When I first laid eyes on the CaDA Mercedes-AMG One C61503W, I was smitten. I knew I got to have one and as luck has it, I did, albeit a short after it was officially launched. You cannot imagine my excitement to have the opportunity to review this officially licensed Technic-style Mercedes-AMG One which is dubbed “the only road-legal F1 car”. But before we get on with the review, here are the basics of this set:
Product name: CaDA Mercedes-AMG One
Product number: C61503W
Number of pieces: 3,295
Completed model size: 55 x 22 x 16 cm (21.7 x 8.7 x 6.3 inches)
The CaDA Mercedes-AMG One C61503W is part of the China brick-built toymaker’s Master series which is equivalent to LEGO UCS. Though it is not targeted at adults specifically. The box indicated it is for ages 6 and up but the website is 14+. Either way, this model is not for the faint of hearts and it is far from being a child’s play. It takes some experience and maturity as they are integrated cables to deal with.
For the uninitiated, the set is an officially licensed product by AMG as well as tire maker Michelin, and it is designed by MOC extraordinaire, Bruno Jenson. It is a Technic-style set with some traditional brick elements in the mix and at 1:8 scale which stretches nearly 2 feet long, making it a very shelf-space-demanding model. It is not only enormous but it is also pretty heft, weighing nearly 3 kilograms (2.9 kg, or 6.4 lbs, to be precise).
The C61503W goes beyond a brick-and-display model. It is designed to be played with – thanks to its remote control function. That’s right. It is an RC toy too, controlled using the included wireless controller. Not using an app is a plus point as far as I am concerned because RC via app leaves the toy at the mercy of the longevity of the app. Let me explain.
If one day, the maker decides not to support it in on app store or for some reason, the app gets removed from the app store, that would be the end of the RC function of the toy. The set includes a bunch of unique elements specially produced for this set and every part where graphics are required are printed elements – save for the cable color codings.
The set packs a whopping 3,295 pieces which is a little less the brilliant LEGO Bugatti Chiron 42083. The 3,200+ pieces are divided into 5 major sections, each containing multiple plastic packets, and neatly packed inside a massive main packaging along with the wheels and the coffee table-like instruction booklet.
The main box, which is signed off by Bruno Jenson, features a couple of images of the completed model, the key features of the set, and the official logo of Mercedes-Benz, AMG, and Michelin, along with a glimpse of the actual car. Completing the package is the obligatory product information in Chinese.
The unique elements are packed inside the numbered bags, as well as in their bag. It has so many (bags) in total, a handful for the electronics.
The set is supplied with four motors in two sizes, a servo, 6 LED lights, four extension cables (aka power hub), a pull-back motor, a LiPO battery box aka main power hub, and a radio control pad. The electronics can be rather overwhelming. More so because this is the first set that I have come across with integrated electronics.
Integrated electronics is a nice touch because you need not to worry about the fitment of bricks with wire sandwiched between bricks. The main cables are all ribbon cables with plugs that are reminiscent of an Ethernet plug but flatter. They are intentionally designed to be super flat, thus allowing them to pass through tight spaces within the frame. The actual lighting cables, however, are basic round wires.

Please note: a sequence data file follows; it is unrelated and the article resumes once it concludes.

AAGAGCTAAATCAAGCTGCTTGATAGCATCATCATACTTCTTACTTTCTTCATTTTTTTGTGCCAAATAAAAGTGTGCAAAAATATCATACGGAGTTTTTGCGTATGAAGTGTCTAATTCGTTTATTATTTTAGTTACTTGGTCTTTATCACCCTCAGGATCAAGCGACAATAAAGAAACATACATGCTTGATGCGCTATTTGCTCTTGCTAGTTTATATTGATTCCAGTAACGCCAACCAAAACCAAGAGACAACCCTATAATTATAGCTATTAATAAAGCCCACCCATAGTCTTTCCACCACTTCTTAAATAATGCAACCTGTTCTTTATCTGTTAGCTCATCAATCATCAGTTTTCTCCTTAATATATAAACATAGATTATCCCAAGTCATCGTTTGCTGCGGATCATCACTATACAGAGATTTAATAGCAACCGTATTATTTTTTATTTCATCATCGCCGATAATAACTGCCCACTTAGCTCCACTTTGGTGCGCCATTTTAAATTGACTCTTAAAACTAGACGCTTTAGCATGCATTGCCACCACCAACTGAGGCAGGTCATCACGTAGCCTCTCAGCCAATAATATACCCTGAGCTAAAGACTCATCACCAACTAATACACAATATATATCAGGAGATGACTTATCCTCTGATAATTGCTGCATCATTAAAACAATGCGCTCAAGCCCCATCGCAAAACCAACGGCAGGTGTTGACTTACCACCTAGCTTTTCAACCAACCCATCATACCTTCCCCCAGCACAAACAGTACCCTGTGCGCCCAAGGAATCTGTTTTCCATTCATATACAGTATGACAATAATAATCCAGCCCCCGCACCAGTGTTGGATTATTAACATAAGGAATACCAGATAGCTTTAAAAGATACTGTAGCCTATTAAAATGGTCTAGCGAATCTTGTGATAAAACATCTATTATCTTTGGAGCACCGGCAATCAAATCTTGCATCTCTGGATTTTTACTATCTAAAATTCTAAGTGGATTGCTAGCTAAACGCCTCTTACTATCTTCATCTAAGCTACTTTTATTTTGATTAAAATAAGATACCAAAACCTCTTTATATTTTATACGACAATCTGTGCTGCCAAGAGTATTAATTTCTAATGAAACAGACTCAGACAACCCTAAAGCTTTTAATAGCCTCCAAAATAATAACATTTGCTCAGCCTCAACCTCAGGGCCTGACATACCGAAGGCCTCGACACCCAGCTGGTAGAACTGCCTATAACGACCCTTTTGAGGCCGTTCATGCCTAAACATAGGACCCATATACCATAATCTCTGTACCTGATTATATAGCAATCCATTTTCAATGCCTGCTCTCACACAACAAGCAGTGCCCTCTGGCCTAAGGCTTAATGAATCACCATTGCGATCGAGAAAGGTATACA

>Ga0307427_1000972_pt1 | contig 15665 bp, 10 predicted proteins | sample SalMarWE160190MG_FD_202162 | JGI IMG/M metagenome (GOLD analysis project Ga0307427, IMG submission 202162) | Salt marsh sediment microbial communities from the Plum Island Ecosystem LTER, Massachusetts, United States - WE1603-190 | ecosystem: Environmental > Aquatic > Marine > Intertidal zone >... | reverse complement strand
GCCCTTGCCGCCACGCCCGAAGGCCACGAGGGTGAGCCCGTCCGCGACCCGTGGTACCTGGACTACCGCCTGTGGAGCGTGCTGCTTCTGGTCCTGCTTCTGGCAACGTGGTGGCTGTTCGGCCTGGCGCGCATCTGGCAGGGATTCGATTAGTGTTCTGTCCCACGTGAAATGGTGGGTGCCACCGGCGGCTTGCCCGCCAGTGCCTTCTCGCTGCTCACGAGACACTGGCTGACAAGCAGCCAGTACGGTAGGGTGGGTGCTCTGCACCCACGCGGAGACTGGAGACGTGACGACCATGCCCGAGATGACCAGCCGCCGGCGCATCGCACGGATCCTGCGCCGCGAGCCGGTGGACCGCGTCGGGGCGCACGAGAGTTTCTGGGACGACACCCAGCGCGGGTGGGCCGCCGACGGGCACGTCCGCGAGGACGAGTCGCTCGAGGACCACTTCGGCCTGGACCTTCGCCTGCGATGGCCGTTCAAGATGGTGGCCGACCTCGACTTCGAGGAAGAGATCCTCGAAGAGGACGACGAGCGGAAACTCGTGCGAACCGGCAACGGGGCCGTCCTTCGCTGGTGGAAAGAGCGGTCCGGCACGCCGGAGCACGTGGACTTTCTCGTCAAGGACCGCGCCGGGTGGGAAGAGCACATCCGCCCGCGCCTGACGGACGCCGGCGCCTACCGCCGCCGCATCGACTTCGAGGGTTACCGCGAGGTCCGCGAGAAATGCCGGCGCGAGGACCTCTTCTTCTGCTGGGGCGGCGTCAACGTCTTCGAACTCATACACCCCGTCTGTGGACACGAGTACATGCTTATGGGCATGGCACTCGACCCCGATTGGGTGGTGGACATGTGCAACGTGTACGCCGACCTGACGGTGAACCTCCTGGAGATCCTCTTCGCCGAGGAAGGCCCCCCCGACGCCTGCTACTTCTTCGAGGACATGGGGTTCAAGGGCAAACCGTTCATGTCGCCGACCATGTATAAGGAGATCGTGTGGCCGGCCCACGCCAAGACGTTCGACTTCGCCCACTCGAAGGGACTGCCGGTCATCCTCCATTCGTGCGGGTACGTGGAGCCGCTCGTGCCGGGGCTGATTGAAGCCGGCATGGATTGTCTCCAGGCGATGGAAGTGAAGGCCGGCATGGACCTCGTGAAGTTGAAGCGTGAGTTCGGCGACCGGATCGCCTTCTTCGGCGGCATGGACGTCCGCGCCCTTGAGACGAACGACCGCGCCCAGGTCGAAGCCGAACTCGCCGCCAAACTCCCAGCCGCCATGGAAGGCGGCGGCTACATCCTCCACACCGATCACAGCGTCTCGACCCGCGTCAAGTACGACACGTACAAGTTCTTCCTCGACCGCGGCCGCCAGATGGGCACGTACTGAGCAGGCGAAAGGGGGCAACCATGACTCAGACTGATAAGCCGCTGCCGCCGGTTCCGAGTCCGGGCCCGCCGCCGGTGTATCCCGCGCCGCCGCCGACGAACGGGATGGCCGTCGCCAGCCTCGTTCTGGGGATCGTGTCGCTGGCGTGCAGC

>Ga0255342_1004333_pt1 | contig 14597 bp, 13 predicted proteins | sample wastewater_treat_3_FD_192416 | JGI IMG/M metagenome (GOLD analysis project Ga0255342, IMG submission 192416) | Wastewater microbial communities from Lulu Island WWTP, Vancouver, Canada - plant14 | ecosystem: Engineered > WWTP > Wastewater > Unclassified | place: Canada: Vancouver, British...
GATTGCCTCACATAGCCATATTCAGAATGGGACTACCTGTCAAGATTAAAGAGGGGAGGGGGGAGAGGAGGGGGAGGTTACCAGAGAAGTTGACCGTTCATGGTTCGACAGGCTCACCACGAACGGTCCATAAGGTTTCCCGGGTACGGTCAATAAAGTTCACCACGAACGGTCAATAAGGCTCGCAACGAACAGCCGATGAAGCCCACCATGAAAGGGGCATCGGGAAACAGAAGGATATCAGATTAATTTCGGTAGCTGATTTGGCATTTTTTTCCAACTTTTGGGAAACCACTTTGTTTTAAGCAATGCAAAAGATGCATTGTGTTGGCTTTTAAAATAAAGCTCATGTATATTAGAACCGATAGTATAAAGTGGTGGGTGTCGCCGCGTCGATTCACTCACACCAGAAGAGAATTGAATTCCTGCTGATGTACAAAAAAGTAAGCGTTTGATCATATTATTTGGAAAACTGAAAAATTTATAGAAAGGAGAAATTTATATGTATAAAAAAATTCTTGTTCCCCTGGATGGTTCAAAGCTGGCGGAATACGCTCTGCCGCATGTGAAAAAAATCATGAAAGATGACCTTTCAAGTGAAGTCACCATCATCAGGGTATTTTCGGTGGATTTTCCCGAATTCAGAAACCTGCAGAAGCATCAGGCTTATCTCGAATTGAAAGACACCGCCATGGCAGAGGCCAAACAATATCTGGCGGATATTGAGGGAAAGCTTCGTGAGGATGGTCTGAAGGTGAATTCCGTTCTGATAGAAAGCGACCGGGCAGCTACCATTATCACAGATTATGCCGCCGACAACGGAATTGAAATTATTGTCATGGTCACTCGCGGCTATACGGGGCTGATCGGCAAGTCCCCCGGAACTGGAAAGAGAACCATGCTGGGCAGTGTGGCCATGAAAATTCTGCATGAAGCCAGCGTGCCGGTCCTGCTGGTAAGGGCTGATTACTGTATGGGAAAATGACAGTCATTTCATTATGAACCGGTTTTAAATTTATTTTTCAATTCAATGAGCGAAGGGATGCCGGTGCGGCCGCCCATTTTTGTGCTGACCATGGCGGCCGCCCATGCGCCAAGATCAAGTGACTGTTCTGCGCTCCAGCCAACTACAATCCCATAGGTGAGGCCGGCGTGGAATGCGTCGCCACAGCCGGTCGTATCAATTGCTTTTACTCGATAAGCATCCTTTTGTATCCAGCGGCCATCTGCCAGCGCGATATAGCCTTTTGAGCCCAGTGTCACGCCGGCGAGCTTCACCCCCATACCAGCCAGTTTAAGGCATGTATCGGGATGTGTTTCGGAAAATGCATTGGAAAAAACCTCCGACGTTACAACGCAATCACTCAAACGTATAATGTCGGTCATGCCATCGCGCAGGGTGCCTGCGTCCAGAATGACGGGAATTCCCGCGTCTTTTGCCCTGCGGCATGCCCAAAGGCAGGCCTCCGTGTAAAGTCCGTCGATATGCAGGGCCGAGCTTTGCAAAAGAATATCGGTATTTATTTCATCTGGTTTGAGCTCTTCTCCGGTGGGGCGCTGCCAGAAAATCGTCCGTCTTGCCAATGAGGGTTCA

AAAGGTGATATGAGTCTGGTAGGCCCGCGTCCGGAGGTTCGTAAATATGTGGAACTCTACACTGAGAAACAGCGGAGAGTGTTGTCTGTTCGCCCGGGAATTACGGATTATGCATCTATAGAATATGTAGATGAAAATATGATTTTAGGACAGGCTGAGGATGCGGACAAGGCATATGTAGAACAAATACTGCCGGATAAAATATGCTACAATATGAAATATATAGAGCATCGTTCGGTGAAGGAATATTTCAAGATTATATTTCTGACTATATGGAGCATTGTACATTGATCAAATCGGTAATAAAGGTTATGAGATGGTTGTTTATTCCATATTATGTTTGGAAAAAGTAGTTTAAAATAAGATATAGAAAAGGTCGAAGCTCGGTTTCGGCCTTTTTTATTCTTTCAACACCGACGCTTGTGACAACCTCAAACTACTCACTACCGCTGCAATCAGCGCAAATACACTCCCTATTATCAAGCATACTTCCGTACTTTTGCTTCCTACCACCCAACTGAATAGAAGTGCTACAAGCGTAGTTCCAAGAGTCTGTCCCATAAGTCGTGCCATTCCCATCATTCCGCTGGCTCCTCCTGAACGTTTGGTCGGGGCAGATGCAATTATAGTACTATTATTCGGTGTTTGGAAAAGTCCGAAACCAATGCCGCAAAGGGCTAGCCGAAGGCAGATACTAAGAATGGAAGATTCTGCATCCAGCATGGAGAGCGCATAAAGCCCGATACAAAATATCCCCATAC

Generally, I have no issues with the electronics. My only gripe is the length of the cables/wires is the length. Most of them, if not all are all but too long. This is especially true for the headlights where the headlights distribution brick is offset to the left of the car. This results in the left set of lighting cables having a bunch of excess length.
A bulk of my time was spent figuring out the best way to route the cables, and when that was finally done, I had to deal with “packing” the excess up so that it looked less of a mess. Overall, the electronics integration was pretty well executed. You may need some trial and error to find the ideal route for some cables.
The Power Function & Lightings
The model has power functions for forward and reverse motion, as well as the legendary launch control, which allows the CaDA Mercedes-AMG One to replica the real car’s launch control. There’s, of course, a steering function that is rigged to the steering wheel in the cockpit.
Not going to lie. I have an issue with the steering mechanism. The steering mechanism is the reason for this late review. I couldn’t, for my life, figure out why I had a tiny steering angle. I took it apart, scrutinized it step by step, and element by element, and yet, I couldn’t get it to steer full lock-to-lock. I need more time to resolve this. Let me clarify. It does steer but not as much as it should.
The final power function is dedicated to opening the scissor doors which also extend or retract the rear spoiler. When the doors are closed, the spoiler is up, and vice versa. I know. I wish it had separate controls for the doors and the rear wing. Then again, that would result in one more cable.
Also rigged to the main motors is the V6 engine which lets you witness the beauty of the piston movements of an ICE. Lovely!
Because of the power function, you will not be able to manually move the spoiler, turn the steering wheel, and open the doors. It is an ultimate sacrifice IMHO. I wish it had a neutral mode where we could manually operate the steering, doors, and rear wing. You can push the car around though.